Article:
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Frisco to host Ride the Rockies

Julie Sutor Summit County Correspondent
Photo Special to the DailyThe Ride the Rockies experience includes the nightly tent cities that spring up at the evening rest stops. This summer, Frisco is back on the map as an overnight spot before the last leg of the journey to Idaho Springs.
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FRISCO – Frisco’s population will increase by about 4,000 people June 24 when the Denver Post’s Ride the Rockies bicycle tour rolls into town.

On Sunday, tour officials announced that they have selected Frisco to be the final of six communities serving as tour hosts during the six-day ride.

“We’re very excited about it. It’s a big honor,” said Frisco spokeswoman Linda Lichtendahl. “It’s a coveted thing to be a host town for Ride the Rockies.”



Ride the Rockies is one of Colorado’s most popular cycling events. Each June, 2,000 cyclists embark on a week-long, noncompetitive ride of the state’s Rocky Mountains.

The route starts this year in Boulder and goes on to Estes Park, Granby, Steamboat Springs, Frisco and Idaho Springs.



About 4,000 riders apply annually, but the tour trims the number to 2,000 through a lottery.

“We haven’t hosted since 2000,” Lichtendahl said. “This year will be the 10th time we’ve hosted in the tour’s 19-year history, and we’ve always done a really good job. We’ve been voted several times as the best town on the tour.”

According to Lichtendahl, the tour will generate much-needed economic activity at the tail-end of mud season when their riders, friends and family hit Frisco.



“Ride the Rockies estimates that participants spend $175,000 at each stop,” she said. “Typically, we see about 4,000 people in town. All the places on Main Street do really really well. We sent out letters to tell them about this now, because they really have to gear up in terms of staffing and their products to handle the numbers.”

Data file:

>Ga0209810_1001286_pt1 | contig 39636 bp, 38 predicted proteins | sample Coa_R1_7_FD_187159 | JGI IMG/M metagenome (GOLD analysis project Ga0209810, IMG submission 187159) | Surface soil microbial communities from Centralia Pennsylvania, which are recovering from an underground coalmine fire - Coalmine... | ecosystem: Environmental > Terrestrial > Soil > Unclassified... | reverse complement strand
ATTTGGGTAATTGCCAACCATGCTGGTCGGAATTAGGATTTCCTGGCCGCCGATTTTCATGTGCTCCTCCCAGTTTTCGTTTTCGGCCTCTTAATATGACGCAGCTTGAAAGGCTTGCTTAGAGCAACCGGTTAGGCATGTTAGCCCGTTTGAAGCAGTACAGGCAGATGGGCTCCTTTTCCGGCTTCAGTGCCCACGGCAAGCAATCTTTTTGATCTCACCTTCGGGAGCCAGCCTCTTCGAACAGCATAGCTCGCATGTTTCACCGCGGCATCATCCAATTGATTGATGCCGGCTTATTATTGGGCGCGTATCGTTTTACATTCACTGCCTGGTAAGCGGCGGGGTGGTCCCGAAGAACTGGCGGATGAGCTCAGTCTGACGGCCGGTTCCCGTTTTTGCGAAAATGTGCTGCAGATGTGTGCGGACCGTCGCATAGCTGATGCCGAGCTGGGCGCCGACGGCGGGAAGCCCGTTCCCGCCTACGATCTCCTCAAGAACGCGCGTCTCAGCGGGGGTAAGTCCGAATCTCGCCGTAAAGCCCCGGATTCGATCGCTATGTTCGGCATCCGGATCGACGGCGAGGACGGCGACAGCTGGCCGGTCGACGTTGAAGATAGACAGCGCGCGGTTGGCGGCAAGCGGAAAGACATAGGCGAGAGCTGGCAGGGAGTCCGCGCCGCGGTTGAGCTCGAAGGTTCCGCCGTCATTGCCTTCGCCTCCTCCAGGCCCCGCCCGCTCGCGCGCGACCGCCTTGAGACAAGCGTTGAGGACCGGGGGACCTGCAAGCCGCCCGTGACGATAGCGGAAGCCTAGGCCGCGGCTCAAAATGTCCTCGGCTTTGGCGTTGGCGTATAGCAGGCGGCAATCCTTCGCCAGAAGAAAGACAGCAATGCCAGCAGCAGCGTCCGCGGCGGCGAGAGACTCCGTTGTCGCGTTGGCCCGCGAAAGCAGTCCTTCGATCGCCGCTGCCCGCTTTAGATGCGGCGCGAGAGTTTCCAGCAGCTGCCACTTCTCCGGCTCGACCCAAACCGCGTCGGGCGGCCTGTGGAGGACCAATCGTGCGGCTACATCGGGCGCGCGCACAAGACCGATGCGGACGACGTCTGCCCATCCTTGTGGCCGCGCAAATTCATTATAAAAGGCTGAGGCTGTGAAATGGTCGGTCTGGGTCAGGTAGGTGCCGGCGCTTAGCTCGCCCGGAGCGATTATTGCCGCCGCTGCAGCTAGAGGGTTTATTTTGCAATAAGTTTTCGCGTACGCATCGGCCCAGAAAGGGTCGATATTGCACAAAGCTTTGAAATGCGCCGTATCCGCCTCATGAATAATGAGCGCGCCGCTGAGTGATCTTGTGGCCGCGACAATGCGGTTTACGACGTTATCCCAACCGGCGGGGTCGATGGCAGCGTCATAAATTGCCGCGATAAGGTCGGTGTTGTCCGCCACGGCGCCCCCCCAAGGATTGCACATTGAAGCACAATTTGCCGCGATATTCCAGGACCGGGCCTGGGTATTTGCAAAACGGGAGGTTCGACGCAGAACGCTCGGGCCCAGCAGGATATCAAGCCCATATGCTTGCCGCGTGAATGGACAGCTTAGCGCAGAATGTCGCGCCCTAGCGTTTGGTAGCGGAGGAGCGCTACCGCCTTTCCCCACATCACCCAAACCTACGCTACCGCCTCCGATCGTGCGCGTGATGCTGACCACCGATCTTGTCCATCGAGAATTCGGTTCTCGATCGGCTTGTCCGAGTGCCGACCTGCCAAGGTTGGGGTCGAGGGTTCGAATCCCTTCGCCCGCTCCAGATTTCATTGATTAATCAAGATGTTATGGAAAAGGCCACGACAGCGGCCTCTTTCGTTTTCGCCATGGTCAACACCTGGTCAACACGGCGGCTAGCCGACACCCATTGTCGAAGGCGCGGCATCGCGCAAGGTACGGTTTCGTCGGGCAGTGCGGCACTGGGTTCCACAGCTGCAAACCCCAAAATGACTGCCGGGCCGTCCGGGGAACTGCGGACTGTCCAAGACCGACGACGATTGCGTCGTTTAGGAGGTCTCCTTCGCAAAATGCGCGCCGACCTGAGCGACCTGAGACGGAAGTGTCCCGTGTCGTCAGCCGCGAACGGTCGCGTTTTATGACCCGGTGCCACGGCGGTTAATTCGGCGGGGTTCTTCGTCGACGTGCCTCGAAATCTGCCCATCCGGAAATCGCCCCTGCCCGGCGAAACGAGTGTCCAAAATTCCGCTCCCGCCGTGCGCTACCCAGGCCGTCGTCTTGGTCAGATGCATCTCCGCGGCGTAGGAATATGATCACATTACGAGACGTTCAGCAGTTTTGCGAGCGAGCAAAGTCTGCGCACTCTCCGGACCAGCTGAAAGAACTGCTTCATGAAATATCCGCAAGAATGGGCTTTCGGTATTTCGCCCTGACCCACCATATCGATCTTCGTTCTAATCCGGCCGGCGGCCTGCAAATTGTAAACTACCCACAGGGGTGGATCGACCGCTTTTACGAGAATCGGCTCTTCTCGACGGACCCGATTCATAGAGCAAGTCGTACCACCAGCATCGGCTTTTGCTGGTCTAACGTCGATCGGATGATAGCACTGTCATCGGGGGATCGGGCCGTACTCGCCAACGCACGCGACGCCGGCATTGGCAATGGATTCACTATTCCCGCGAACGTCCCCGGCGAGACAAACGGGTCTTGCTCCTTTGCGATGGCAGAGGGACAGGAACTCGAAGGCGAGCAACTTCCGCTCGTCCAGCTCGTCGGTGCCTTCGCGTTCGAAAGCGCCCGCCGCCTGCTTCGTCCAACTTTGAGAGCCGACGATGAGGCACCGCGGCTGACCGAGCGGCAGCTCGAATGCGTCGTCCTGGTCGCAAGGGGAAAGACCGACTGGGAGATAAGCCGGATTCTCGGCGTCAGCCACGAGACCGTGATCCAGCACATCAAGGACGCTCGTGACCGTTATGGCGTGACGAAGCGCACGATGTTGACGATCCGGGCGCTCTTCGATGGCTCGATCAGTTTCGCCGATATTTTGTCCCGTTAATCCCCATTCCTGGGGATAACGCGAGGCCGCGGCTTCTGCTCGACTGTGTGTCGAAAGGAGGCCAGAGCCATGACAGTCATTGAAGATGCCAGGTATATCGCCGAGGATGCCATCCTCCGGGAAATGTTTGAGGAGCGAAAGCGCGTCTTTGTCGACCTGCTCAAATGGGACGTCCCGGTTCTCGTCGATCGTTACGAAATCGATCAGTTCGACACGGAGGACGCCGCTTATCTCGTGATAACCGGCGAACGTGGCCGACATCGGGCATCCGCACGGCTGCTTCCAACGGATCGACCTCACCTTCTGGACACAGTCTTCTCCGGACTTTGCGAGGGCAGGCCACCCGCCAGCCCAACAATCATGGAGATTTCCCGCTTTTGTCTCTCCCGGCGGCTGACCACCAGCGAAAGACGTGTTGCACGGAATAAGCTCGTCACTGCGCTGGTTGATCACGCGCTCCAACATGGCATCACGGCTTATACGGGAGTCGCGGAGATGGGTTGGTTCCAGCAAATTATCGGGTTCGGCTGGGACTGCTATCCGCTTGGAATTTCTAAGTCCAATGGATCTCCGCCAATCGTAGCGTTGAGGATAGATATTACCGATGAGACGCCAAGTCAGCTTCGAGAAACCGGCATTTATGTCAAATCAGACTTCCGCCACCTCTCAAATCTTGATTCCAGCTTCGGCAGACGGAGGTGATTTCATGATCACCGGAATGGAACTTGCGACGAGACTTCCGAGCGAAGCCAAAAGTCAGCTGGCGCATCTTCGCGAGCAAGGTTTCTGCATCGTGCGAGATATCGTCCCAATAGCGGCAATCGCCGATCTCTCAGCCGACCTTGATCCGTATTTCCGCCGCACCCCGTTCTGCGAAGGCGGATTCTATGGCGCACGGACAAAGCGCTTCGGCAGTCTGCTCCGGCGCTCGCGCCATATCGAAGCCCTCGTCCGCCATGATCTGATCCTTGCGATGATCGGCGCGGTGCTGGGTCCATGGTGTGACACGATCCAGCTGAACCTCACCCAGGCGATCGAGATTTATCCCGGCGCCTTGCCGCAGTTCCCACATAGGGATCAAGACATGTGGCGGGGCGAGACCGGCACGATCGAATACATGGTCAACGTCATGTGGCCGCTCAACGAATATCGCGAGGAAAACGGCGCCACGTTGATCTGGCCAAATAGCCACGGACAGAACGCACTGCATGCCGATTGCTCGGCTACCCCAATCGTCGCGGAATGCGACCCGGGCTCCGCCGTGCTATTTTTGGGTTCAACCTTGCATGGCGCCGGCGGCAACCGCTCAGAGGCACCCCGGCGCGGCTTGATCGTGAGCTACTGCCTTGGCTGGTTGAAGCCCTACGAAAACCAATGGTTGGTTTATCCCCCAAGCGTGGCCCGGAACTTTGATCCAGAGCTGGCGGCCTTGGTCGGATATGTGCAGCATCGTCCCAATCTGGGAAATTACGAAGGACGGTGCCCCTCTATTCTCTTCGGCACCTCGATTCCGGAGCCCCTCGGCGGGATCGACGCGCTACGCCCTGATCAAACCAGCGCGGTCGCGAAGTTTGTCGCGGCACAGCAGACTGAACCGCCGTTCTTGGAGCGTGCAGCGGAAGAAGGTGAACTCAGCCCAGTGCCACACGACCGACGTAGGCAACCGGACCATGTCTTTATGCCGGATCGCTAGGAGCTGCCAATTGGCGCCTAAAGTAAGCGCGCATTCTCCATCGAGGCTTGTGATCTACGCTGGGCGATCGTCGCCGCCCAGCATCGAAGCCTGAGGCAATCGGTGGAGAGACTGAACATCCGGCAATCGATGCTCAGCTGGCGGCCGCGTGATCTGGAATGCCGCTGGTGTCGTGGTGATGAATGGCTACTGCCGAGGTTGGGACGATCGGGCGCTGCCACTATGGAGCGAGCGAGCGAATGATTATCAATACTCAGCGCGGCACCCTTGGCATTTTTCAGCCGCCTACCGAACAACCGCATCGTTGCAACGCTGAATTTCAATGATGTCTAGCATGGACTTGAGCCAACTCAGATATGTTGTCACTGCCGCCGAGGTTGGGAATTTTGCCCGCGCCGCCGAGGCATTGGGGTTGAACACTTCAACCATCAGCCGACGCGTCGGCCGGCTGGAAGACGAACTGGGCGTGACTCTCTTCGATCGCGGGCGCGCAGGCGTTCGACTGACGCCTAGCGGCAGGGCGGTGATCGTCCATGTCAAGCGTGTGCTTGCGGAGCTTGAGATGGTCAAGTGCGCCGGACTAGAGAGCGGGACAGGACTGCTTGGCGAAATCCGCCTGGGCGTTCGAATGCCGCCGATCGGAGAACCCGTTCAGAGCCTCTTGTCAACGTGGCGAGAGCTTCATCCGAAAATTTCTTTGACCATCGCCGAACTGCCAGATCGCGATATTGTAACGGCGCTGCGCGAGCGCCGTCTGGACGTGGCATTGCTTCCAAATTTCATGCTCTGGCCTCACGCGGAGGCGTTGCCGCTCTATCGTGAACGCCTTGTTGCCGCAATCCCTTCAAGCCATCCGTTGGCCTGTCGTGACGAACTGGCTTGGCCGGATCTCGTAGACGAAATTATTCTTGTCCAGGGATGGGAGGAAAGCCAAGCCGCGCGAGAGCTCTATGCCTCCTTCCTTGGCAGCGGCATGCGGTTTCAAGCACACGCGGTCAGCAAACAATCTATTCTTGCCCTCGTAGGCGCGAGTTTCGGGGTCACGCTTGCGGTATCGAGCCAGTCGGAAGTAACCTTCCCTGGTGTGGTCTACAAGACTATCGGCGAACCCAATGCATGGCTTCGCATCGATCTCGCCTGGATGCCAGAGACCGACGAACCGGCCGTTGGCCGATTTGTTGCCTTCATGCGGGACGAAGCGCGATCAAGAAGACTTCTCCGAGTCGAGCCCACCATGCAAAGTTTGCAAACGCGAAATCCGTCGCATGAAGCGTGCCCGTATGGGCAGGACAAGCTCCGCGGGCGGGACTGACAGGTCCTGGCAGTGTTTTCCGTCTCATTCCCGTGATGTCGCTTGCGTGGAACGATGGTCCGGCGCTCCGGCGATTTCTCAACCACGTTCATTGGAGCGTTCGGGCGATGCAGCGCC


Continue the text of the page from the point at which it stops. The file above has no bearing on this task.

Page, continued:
Dave Ver Schure, owner of Abbey’s Coffee on Main Street, looks forward to the extra business.

“That’s right when summer starts to kick in for us, and this definitely makes an impact,” he said. “It’s definitely a good thing for us.”

As the host, the town will throw a “50s-themed street party on Main Street on the evening of June 24, complete with music, food, vendors and nonprofit booths.

“We’re the last night on the tour, so it will be a big party night,” Lichtendahl said. “We’ll have Elvis and Marilyn, a sock hop and all kinds of fun stuff.”

The tour’s stop will be centered at Summit Middle School, and a continuous shuttle will transport riders up and down Summit Boulevard and Main Street.

Local volunteers play an instrumental role in the event’s success. Lichtendahl is looking for nonprofit partners to do everything from putting up signs, to staffing a hospitality center to pouring beer.

The town will host a volunteer information meeting 5 p.m. Feb. 18 at the Frisco Town Hall.

Since 2001, nonprofit agencies from each of the Ride the Rockies host towns have received funding from a bike tour community grant program.

In the past three years, the tour distributed 24 grants, totaling more than $150,000. Summit County-based organizations supporting youth or literacy programs are eligible to apply for $10,000 in grant money.

“This is an important way we can give back to the communities who do so much to support the event,” said Paul Balaguer, Ride the Rockies Tour director.

Grant applications are available at Frisco Town Hall; cyclist registration forms are available at http://www.ridetherockies.com


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